American authorities claimed that the United States released renowned Russian weapons dealer Viktor Bout in exchange for Brittney Griner’s release.
In a time of heightened tensions over Ukraine, trade achieved a primary priority for President Joe Biden. Still, it came at a steep price – and left an American prisoner in Russia for nearly four years. As a result of the agreement, the second of its kind with Russia in eight months, the most notable American held overseas, has been released. Two-time Olympic gold medalist Griner’s arrest on drug charges brought unprecedented attention to the community of unjustly imprisoned individuals.
Biden’s consent to release a Russian felon once called “the Merchant of Death” reflected the rising pressure that his administration faced to return Griner home, particularly following the recent completion of her criminal case and her subsequent relocation to a correctional camp.
Officials with direct knowledge of the talks who spoke on condition of anonymity and were not allowed to publicly discuss the arrangement before a White House statement verified the arrangement.
In the Oval Office, Biden spoke with Griner’s wife, Cherelle. After months of tense discussions, Russian and U.S. officials have expressed cautious confidence in recent weeks, with President Biden expressing optimism that Russia will participate in a settlement now that midterm elections are concluded. A top Russian official stated last week that a deal was conceivable before the year’s conclusion.
Even so, it was surprising that the deal was a one-for-one exchange, as U.S. officials had expressed for months their determination to bring Griner and Paul Whelan home. A Michigan corporate security executive, Whelan has been imprisoned in Russia since December 2018 on espionage charges, which the U.S. government and his family deny.
Formerly regarded by the Justice Department as one of the world’s most prolific arms traffickers, Bout was released by the United States. According to U.S. officials, Bout received a 25 years prison sentence for conspiring to sell weapons to harm Americans.
The Biden administration was finally ready to swap Bout if it meant Griner’s freedom. The incarceration of one of the best players in WNBA history generated extraordinary public interest in an individual prisoner case and tremendous pressure on the White House.
Griner’s February arrest made her the most prominent American prisoner overseas. In a country unfriendly to the LBGTQ community, her status as an out lesbian black woman injected racial, gender, and social aspects into her legal story. It made each development a matter of worldwide consequence.
Her story not only brought unprecedented attention to the scores of Americans listed by the U.S. as illegally held by other countries, but it also emerged as a critical turning point in U.S.-Russian diplomacy at a time when ties were worsening due to Moscow’s assault on Ukraine.
The trade was carried out despite deteriorating tensions between the powers. The detention of Americans, however, created a rare diplomatic opening, resulting in Washington and Moscow’s highest-level communication in over five months: a conversation between Blinken and Lavrov.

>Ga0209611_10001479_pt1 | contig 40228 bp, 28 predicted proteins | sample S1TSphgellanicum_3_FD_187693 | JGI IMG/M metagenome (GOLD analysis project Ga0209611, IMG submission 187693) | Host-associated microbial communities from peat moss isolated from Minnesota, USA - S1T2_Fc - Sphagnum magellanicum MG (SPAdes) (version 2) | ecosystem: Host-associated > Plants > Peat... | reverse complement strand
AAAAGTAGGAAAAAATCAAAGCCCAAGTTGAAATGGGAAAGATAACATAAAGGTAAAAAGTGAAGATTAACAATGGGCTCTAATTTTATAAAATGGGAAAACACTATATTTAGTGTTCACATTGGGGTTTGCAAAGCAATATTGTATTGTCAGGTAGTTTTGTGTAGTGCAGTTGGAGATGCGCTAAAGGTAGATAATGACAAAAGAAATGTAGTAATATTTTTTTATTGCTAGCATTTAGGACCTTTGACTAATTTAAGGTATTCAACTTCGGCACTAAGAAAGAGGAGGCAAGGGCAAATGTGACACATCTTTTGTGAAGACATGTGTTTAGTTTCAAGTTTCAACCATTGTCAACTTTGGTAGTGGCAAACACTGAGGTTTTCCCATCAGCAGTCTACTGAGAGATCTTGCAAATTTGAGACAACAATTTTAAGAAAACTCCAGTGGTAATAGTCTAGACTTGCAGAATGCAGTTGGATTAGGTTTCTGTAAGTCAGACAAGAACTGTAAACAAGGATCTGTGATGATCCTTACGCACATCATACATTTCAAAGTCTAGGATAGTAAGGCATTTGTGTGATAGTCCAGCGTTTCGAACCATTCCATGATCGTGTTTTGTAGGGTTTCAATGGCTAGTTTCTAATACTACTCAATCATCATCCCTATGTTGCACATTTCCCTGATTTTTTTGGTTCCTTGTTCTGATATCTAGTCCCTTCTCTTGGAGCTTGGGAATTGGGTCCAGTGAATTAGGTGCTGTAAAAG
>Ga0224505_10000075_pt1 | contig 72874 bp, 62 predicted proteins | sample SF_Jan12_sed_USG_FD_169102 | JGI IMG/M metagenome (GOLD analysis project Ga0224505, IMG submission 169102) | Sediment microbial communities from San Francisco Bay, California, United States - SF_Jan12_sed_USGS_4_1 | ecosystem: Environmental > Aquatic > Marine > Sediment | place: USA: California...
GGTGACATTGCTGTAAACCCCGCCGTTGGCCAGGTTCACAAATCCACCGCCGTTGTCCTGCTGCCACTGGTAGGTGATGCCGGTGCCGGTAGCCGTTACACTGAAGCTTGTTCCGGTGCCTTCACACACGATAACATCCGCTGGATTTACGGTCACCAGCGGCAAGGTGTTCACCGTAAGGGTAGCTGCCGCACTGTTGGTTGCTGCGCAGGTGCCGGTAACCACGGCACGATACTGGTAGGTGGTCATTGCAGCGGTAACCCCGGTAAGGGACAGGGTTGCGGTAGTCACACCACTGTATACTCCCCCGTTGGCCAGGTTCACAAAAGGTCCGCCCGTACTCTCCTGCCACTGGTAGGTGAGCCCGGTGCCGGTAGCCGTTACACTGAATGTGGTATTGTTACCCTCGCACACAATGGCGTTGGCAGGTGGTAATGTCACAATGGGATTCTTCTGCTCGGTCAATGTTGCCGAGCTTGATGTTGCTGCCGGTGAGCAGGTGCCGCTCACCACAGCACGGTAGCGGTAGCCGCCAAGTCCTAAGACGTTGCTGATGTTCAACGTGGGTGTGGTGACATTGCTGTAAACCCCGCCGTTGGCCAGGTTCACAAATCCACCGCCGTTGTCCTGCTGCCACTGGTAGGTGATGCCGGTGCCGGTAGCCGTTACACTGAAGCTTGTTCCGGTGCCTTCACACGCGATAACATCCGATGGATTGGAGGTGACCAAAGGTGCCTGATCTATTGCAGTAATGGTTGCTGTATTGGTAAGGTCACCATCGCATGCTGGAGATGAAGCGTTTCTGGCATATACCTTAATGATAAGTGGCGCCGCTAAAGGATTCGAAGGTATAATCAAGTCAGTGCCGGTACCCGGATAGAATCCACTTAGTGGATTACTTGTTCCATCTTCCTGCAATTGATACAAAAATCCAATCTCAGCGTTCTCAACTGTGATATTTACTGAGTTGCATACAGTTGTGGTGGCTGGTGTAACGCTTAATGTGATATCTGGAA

In an unprecedented step during typically confidential discussions, Blinken disclosed in July that the United States had offered a “significant offer” to Russia for Griner and Whelan. However, he did not disclose the details, those acquainted with the matter claim that the United States made an offer to trade Bout. Such a public proposal was met with a chiding reprimand from the Russians, who stated that they preferred to handle such situations in private, and it held the danger of hurting the negotiation position of the U.S. government for this and future accords by making the administration look too desperate. Also, President Biden wanted to convey to the public that he was doing all he could to exert pressure on the Russians.
Bill Richardson, who previously served as a U.S. ambassador to the UN and a regular conduit for hostage negotiations, also played an important role in the release. In the last year, he and Mickey Bergman (Richardson’s top deputy) had repeatedly visited overseas to negotiate exchange situations with Russian contacts.
In February, Griner was detained at the Sheremetyevo Airport in Moscow when customs authorities discovered cannabis oil-filled vape cartridges in her luggage. She pled guilty in July, yet still awaited trial, because admitting guilt in Russia’s court system does not instantly terminate a case.
She confessed in court that she owned the canisters but stated she had no illegal intent and that their appearance in her suitcase was due to rushed packing.
Before being sentenced on August 4 and incurring a punishment her attorneys deemed excessive for the act, an emotional Griner apologized for her error and the disgrace she caused. She continued, “I hope in your ruling it does not end my life.”
In May, the State Department deemed her detention unconstitutional, ending weeks of silence among her supporters.
A different transfer, Marine veteran Trevor Reed for Russian pilot Konstantin Yaroshenko, convicted in the U.S. of a cocaine trafficking conspiracy, sparked optimism that other trades of this nature may be in the works.
Whelan has been in Russian custody since December 2018. The U.S. authorities also categorized his detention as unlawful, and he was condemned in 2020 to 16 years in jail. In the Reed prisoner swap, Whelan was not included, putting pressure on the Biden administration to include him in any deal that brought Griner home.